Cayman Airways has suspended operations with its Boeing 737 Max 8 aircraft, but major operators are keeping faith with the type.
The Cayman suspension follows the crash of an Ethiopian 737 Max 8 on 10 March that killed 157 – 149 passengers and eight crew. The aircraft was operating flight ET302 on the Addis Ababa-Nairobi route, and crashed 6min after take-off. Investigations are ongoing.
"While the cause of this sad loss is undetermined at this time, we stand by our commitment to putting the safety of our passengers and crew first by maintaining complete and undoubtable safe operations, and as such, we have taken the decision to suspend operations of both our new Boeing 737 Max 8 aircraft, effective from Monday March 11, 2019, until more information is received," says Cayman Airways president and chief executive Fabian Whorms.
Cayman Airways operates two Boeing 737 Max 8 aircraft.
The aircraft’s three biggest operators – Southwest Air, American Airlines, and Air Canada – tell FlightGlobal they will continue operations. Cirium's Fleets Analyzer shows that Southwest operates 34 examples, American 24, and Air Canada 24.
Overall, there are 371 examples of the re-engined 737 in service. Boeing’s orderbook to the type stands at 4,618 examples.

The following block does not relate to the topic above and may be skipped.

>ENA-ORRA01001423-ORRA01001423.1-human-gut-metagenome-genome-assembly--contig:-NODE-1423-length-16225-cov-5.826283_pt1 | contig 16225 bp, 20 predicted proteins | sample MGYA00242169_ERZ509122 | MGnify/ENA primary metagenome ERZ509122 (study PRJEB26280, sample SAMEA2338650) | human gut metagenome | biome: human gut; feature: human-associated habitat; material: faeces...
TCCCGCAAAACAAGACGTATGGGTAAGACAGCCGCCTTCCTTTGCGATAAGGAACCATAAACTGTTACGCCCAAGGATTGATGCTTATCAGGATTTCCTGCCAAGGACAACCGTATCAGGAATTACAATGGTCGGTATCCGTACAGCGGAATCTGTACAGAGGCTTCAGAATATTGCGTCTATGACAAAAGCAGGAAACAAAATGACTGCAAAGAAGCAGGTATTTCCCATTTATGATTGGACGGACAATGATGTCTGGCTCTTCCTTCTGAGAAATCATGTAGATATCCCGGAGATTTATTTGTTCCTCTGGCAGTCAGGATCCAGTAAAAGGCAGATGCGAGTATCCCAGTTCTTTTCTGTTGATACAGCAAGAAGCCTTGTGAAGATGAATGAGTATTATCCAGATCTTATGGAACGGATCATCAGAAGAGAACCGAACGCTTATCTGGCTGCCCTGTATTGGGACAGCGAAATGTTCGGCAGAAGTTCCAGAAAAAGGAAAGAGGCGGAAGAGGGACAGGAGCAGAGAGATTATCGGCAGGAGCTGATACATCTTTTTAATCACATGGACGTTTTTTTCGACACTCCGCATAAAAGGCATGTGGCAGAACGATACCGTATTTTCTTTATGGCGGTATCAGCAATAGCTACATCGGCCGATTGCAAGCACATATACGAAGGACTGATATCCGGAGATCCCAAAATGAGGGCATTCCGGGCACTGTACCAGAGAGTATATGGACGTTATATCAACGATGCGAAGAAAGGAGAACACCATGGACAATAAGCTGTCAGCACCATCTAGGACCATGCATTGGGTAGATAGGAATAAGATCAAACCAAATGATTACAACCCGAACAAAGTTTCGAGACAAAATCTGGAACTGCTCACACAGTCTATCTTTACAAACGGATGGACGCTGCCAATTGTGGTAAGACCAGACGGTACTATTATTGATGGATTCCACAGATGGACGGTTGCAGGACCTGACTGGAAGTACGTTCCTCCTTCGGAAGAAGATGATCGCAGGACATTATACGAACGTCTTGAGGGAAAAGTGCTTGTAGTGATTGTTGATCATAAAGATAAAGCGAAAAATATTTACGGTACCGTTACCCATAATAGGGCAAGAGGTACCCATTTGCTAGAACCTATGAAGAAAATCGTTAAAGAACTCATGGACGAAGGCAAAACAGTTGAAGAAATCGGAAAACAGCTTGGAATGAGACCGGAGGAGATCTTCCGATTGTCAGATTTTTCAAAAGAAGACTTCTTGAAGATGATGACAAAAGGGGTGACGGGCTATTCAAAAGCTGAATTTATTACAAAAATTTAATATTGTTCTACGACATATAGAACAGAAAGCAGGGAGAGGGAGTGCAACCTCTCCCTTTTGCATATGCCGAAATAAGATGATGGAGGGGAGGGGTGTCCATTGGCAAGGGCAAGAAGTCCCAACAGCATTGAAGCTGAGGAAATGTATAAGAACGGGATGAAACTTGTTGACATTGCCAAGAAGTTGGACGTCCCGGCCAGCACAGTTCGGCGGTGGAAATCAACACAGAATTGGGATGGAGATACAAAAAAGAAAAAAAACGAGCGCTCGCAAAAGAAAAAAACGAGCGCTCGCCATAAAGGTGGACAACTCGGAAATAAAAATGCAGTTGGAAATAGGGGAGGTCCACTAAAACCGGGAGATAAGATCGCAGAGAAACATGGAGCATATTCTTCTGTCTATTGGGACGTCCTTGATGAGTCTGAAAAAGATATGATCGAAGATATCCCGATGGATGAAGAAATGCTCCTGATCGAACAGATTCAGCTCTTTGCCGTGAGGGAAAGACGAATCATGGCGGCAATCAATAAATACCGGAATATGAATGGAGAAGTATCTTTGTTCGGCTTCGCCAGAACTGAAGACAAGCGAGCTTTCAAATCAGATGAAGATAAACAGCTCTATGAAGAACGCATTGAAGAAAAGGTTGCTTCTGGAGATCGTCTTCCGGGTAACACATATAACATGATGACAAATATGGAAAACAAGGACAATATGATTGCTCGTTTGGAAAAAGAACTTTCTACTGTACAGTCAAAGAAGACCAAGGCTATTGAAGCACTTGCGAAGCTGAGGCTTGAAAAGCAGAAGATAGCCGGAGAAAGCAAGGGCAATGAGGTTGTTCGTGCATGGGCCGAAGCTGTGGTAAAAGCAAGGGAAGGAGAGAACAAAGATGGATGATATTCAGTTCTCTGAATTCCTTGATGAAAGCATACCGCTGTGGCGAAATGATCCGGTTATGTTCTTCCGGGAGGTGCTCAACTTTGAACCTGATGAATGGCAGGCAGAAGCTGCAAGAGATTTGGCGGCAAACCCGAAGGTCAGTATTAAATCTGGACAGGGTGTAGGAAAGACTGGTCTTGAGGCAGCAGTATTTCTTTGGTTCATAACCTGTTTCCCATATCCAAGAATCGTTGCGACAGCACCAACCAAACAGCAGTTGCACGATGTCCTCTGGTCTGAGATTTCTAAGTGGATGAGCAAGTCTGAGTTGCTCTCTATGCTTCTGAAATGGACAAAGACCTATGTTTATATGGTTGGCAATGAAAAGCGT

“Our heart goes out to the families and loved ones of the passengers and Employees on Ethiopian Airlines Flight 302,” says Southwest.
“As Southwest operates a fleet of 34 Boeing 737 Max 8 aircraft, we have been in contact with Boeing and will continue to stay close to the investigation as it progresses. We remain confident in the safety and airworthiness of our fleet of more than 750 Boeing aircraft.”
American and Air Canada offered similar statements.
The Ethiopian disaster follows an accident involving a Lion Air 737 Max 8 on 29 October 2018 that killed 189 when it crashed in the sea some 12min after taking off from Jakarta. The cause of the Lion crash has yet to be established, but investigators know that the jet experienced flight-control problems within 2min of becoming airborne, with fluctuating altitude and automatic nose-down trimming as it attempted to climb to its cruise level.